World 2.9.2016 11:47 am

Beatings and a lost kidney: life in Ukraine’s ‘secret prisons’

Mykola Vakaruk shows a scar on his body during an interwiew for AFP in a small town in the Donetsk region, on August 30, 2016.

Suffering repeated beatings, freezing cold and losing a kidney while detained for almost 600 days by Kiev's forces, Mykola Vakaruk says he has survived pure hell in Ukranian detention. The 34-year-old was released in late July following pressure from human rights monitors from Amnesty International and Human Rights Watch, who claimed the existence of "secret prisons" run by the pro-Western former republic's security service.
 / AFP PHOTO / Alexey FILIPPOV

Mykola Vakaruk shows a scar on his body during an interwiew for AFP in a small town in the Donetsk region, on August 30, 2016. Suffering repeated beatings, freezing cold and losing a kidney while detained for almost 600 days by Kiev's forces, Mykola Vakaruk says he has survived pure hell in Ukranian detention. The 34-year-old was released in late July following pressure from human rights monitors from Amnesty International and Human Rights Watch, who claimed the existence of "secret prisons" run by the pro-Western former republic's security service. / AFP PHOTO / Alexey FILIPPOV

Secretly detained by Ukrainian authorities for almost 600 days, Mykola Vakaruk suffered repeated beatings, battled the freezing cold and lost a kidney in an ordeal he described as pure hell.

The 34-year-old was released in late July following pressure from rights monitors from Amnesty International and Human Rights Watch, who revealed the existence of “secret prisons” run by the pro-Western former republic’s security service.

In their July report, the global rights groups accused both the Ukrainian forces and pro-Russian separatists of illegally holding and torturing civilians in the war-torn industrial east.

The 28-month conflict has claimed nearly 9,600 lives and displaced some two million people. But it has also been accompanied by damning allegations of human rights violations and war crimes committed by both sides.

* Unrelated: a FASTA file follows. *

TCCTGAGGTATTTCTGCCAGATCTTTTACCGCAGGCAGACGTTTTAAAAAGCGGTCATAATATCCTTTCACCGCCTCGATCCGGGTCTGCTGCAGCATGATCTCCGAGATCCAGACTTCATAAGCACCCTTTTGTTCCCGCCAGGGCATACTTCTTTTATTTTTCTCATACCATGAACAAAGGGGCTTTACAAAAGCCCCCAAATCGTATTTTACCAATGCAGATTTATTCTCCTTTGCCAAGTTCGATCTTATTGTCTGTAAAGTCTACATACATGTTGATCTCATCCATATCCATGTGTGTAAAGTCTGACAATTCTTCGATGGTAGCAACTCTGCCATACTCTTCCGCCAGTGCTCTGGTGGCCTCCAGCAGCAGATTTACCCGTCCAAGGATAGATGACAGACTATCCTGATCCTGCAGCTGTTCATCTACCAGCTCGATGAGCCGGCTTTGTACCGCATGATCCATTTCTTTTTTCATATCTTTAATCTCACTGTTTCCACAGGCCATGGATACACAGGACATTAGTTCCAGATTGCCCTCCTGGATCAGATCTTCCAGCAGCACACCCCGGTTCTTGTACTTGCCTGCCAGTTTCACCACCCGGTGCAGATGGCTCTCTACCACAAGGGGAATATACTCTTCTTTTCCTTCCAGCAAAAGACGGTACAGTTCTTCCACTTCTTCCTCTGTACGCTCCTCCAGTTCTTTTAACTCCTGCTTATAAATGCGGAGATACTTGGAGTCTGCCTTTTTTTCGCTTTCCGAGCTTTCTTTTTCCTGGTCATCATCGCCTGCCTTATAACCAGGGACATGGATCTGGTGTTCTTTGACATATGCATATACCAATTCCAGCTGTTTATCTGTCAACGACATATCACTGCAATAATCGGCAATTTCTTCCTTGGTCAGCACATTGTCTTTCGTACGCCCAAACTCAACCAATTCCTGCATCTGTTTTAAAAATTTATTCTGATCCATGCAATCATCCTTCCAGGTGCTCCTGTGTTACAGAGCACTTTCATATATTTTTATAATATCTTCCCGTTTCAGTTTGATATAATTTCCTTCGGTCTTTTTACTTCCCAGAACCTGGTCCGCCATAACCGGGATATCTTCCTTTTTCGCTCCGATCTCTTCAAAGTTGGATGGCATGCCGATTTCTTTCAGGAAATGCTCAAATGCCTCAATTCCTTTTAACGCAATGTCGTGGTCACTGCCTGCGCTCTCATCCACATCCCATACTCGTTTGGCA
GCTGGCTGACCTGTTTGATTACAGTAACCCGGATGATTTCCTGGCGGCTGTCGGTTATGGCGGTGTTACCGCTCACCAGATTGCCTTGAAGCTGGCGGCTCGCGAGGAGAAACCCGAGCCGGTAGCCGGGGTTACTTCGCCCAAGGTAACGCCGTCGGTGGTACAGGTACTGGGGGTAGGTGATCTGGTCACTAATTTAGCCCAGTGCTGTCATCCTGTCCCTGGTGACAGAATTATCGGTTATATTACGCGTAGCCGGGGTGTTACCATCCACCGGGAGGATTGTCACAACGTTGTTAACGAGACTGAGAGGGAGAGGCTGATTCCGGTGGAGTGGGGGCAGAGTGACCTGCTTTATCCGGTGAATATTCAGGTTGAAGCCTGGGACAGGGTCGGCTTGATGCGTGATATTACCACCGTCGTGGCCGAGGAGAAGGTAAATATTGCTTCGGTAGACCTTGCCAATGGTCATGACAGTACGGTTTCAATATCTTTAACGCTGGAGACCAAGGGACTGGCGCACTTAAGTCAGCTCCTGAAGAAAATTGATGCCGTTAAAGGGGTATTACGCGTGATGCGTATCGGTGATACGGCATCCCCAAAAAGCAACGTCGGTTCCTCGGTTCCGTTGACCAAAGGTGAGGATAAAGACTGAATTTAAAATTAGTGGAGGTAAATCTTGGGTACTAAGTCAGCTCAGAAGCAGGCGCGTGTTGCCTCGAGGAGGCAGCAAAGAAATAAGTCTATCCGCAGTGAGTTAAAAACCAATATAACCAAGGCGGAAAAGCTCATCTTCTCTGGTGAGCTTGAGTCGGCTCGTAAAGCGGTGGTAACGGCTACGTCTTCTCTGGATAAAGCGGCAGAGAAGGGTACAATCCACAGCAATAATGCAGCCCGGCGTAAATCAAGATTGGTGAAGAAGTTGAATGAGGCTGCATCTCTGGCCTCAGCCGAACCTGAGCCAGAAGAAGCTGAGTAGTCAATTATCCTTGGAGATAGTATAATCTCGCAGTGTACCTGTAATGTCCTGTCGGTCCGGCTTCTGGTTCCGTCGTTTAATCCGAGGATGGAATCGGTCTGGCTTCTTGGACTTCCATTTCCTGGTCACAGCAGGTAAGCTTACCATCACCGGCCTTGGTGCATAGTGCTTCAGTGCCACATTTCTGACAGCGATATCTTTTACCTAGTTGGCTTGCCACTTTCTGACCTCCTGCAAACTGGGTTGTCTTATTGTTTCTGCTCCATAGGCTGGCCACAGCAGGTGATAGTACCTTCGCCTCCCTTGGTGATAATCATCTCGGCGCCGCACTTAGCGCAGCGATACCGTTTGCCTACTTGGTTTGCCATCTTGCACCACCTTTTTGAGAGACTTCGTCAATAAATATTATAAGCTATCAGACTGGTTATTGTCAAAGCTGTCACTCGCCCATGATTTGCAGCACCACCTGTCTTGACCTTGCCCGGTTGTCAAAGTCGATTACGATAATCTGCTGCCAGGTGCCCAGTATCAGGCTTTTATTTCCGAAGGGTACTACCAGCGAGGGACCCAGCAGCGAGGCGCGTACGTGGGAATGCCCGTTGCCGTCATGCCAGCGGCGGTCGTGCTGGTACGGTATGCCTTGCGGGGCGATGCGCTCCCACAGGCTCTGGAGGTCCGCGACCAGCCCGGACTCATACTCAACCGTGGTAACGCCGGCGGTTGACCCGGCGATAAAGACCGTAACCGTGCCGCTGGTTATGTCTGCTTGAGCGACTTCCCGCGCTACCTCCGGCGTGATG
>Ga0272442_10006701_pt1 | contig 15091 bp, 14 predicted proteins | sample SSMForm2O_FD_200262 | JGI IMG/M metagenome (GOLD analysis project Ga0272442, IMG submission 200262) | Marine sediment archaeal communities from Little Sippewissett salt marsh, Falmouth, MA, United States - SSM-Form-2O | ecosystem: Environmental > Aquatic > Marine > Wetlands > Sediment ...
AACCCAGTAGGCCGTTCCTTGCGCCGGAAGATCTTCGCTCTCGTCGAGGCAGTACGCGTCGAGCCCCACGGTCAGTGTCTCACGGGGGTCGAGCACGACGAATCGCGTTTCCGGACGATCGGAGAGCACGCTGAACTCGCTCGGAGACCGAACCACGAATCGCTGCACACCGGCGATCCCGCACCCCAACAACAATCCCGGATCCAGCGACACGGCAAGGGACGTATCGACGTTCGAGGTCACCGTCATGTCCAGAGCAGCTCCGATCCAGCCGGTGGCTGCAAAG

Vakaruk’s life turned into a nightmare in December 2014, when he was arrested by unidentified people in his hometown of Ukrainsk, which borders the war zone but remains under Kiev’s control. With one of his hands handcuffed to a radiator, “the interrogations began,” Vakaruk told AFP after finally making it back home.

“Two men in civilian clothing came up to me and said: ‘In case of a wrong answer, you will get a blow to the chest’,” said Vakaruk, whose thin frame and haggard look betrayed signs of enduring hardship.

Vakaruk said his captors forced him to confess to being “engaged in provocations against the Ukrainian authorities,” a euphemism for being a separatist or a rebel supporter.

“It was freezing and the cell was just two square meters (22 square feet),” he said. “Even the water turned into ice.”

The repeated blows he sustained severely damaged his kidney, which caused him even further agony in the cold.

In March 2015, he was hospitalised in the Ukrainian industrial hub of Kharkiv, which barely escaped the conflict. In hospital, he was forced to assume a false identity before undergoing surgery to remove his kidney.

He was held by the Kharkiv security service the rest of the time, before being suddenly released on July 25.

“We got our papers back and 100 hryvnias (3.80, 3.40 euros),” in compensation, he said.

– Threats of ‘severe repercussions’ –
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Between July 25 and August 2, 13 prisoners who were held secretly in Kharkiv by Ukrainian forces were released, Amnesty International and HRW said in a report published last month.

The two groups had earlier denounced the existence of such detention centres — where they said people were often held without being formally charged — in the government-held cities of Kharkiv, Kramatorsk, Izium and Mariupol.

Ukraine’s security service denied the allegations.

But in May, the United Nations Subcommittee on Prevention of Torture (SPT) was forced to abandon its mission to Ukraine after being denied access to a number of places where people were believed to be detained and mistreated.

A three-member SPT delegation will return to Ukraine on Monday after holding what it said were “positive talks” with Kiev.

But the group’s suspended visit and repeated allegations of the security service resorting to torture have tarnished the image of a country that broke loose from Russian influence in a historic February 2014 revolution and has anchored its future to the West.

The pro-Moscow revolt, in which the Kremlin denies any involvement, began weeks after Russia annexed Ukraine’s Crimea peninsula in March 2014 — a step that plunged Moscow’s relations with the West to a post-Cold War low.

Ukrainian authorities and the pro-Russian rebels have also held a number of prisoner swaps.

Yet monitors are concerned that civilian detainees were often presented as combatants to be used during these exchanges.

Amnesty and HRW believe that at least five more people were still being secretly held by Ukraine’s secret service, a charge Kiev denies, adding that all its conduct was legal.

According to their report, before releasing the prisoners, guards often threatened them with “severe repercussions” if they spoke out about their detention.

But Vakaruk has refused to stay in the shadows, pledging to seek justice with the help of his family.

“Why I should move away from here? My parents are buried here, my children were born here,” he said.

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